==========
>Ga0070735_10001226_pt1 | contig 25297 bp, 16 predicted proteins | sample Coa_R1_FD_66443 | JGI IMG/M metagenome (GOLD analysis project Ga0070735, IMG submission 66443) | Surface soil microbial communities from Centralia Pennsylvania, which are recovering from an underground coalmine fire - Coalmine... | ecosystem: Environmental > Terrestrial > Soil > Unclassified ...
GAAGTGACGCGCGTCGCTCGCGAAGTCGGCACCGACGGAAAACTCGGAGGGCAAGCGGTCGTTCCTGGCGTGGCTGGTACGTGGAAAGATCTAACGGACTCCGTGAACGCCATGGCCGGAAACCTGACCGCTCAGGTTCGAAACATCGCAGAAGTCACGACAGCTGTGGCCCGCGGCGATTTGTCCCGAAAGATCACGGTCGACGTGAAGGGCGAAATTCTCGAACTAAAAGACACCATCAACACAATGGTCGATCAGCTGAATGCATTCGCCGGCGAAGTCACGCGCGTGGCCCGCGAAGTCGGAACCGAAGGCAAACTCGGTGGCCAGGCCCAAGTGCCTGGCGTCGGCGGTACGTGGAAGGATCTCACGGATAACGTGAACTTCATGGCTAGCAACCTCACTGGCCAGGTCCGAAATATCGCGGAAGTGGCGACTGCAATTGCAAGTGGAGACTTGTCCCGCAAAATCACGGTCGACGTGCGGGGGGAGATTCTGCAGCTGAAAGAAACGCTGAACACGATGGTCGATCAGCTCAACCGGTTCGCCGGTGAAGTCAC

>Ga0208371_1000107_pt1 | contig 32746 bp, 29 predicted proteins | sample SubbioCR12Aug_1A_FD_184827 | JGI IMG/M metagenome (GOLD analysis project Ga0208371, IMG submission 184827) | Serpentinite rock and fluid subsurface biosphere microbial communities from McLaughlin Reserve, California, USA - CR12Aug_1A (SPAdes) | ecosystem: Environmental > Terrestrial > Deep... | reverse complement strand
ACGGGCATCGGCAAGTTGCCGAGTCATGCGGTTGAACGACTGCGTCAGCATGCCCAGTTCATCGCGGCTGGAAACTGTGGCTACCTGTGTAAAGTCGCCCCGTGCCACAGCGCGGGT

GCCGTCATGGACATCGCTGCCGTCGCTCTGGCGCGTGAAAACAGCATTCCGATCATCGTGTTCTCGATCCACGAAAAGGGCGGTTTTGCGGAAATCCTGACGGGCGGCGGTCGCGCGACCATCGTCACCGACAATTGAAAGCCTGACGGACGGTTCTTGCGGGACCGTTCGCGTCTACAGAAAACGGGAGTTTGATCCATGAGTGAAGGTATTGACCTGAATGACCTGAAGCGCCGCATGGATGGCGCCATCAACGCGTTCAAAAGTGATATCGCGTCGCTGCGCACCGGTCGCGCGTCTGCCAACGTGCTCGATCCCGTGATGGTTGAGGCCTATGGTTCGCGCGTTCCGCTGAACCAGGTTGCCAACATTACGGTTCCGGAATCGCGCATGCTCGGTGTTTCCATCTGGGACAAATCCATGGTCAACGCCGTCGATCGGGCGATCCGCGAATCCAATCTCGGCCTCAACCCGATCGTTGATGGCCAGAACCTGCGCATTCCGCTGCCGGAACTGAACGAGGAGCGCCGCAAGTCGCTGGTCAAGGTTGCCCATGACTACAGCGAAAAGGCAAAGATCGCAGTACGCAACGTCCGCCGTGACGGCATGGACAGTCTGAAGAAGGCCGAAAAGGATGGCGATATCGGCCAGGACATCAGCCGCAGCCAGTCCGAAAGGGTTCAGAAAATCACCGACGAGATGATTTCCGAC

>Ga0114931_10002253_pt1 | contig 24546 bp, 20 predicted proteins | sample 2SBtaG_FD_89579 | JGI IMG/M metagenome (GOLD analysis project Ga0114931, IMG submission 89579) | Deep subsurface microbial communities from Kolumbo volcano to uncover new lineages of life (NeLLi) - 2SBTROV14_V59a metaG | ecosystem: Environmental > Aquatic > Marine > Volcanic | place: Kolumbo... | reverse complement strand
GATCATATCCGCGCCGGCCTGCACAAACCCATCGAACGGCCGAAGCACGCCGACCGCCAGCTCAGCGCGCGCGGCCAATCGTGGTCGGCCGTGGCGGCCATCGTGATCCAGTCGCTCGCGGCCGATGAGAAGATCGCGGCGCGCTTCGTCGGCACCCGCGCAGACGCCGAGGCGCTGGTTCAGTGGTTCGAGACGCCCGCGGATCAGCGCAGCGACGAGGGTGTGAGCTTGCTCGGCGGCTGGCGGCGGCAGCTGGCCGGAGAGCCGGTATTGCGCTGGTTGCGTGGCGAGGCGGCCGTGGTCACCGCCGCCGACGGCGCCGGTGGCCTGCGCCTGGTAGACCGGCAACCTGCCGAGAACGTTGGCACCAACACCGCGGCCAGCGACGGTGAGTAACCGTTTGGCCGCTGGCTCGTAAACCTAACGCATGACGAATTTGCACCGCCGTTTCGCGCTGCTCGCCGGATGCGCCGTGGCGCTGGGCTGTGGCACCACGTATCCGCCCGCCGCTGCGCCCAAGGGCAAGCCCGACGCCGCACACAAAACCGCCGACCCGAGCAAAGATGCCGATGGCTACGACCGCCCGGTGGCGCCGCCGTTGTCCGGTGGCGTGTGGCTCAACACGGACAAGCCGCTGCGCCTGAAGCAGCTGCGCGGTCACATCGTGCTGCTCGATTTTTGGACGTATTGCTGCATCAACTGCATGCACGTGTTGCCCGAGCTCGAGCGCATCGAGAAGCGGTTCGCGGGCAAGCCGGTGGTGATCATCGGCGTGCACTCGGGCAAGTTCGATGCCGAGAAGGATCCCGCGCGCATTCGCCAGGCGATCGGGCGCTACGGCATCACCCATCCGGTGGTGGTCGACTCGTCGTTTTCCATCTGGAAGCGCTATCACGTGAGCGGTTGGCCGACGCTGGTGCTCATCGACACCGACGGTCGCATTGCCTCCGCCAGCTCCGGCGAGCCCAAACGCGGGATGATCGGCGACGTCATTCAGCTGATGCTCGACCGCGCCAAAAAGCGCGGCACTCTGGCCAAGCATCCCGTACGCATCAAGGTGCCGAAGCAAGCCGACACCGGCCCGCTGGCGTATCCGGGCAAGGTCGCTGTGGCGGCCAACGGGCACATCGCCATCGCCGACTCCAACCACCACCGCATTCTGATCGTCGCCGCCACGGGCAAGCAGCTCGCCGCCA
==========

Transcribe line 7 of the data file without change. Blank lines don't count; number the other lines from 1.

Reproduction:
GATCATATCCGCGCCGGCCTGCACAAACCCATCGAACGGCCGAAGCACGCCGACCGCCAGCTCAGCGCGCGCGGCCAATCGTGGTCGGCCGTGGCGGCCATCGTGATCCAGTCGCTCGCGGCCGATGAGAAGATCGCGGCGCGCTTCGTCGGCACCCGCGCAGACGCCGAGGCGCTGGTTCAGTGGTTCGAGACGCCCGCGGATCAGCGCAGCGACGAGGGTGTGAGCTTGCTCGGCGGCTGGCGGCGGCAGCTGGCCGGAGAGCCGGTATTGCGCTGGTTGCGTGGCGAGGCGGCCGTGGTCACCGCCGCCGACGGCGCCGGTGGCCTGCGCCTGGTAGACCGGCAACCTGCCGAGAACGTTGGCACCAACACCGCGGCCAGCGACGGTGAGTAACCGTTTGGCCGCTGGCTCGTAAACCTAACGCATGACGAATTTGCACCGCCGTTTCGCGCTGCTCGCCGGATGCGCCGTGGCGCTGGGCTGTGGCACCACGTATCCGCCCGCCGCTGCGCCCAAGGGCAAGCCCGACGCCGCACACAAAACCGCCGACCCGAGCAAAGATGCCGATGGCTACGACCGCCCGGTGGCGCCGCCGTTGTCCGGTGGCGTGTGGCTCAACACGGACAAGCCGCTGCGCCTGAAGCAGCTGCGCGGTCACATCGTGCTGCTCGATTTTTGGACGTATTGCTGCATCAACTGCATGCACGTGTTGCCCGAGCTCGAGCGCATCGAGAAGCGGTTCGCGGGCAAGCCGGTGGTGATCATCGGCGTGCACTCGGGCAAGTTCGATGCCGAGAAGGATCCCGCGCGCATTCGCCAGGCGATCGGGCGCTACGGCATCACCCATCCGGTGGTGGTCGACTCGTCGTTTTCCATCTGGAAGCGCTATCACGTGAGCGGTTGGCCGACGCTGGTGCTCATCGACACCGACGGTCGCATTGCCTCCGCCAGCTCCGGCGAGCCCAAACGCGGGATGATCGGCGACGTCATTCAGCTGATGCTCGACCGCGCCAAAAAGCGCGGCACTCTGGCCAAGCATCCCGTACGCATCAAGGTGCCGAAGCAAGCCGACACCGGCCCGCTGGCGTATCCGGGCAAGGTCGCTGTGGCGGCCAACGGGCACATCGCCATCGCCGACTCCAACCACCACCGCATTCTGATCGTCGCCGCCACGGGCAAGCAGCTCGCCGCCA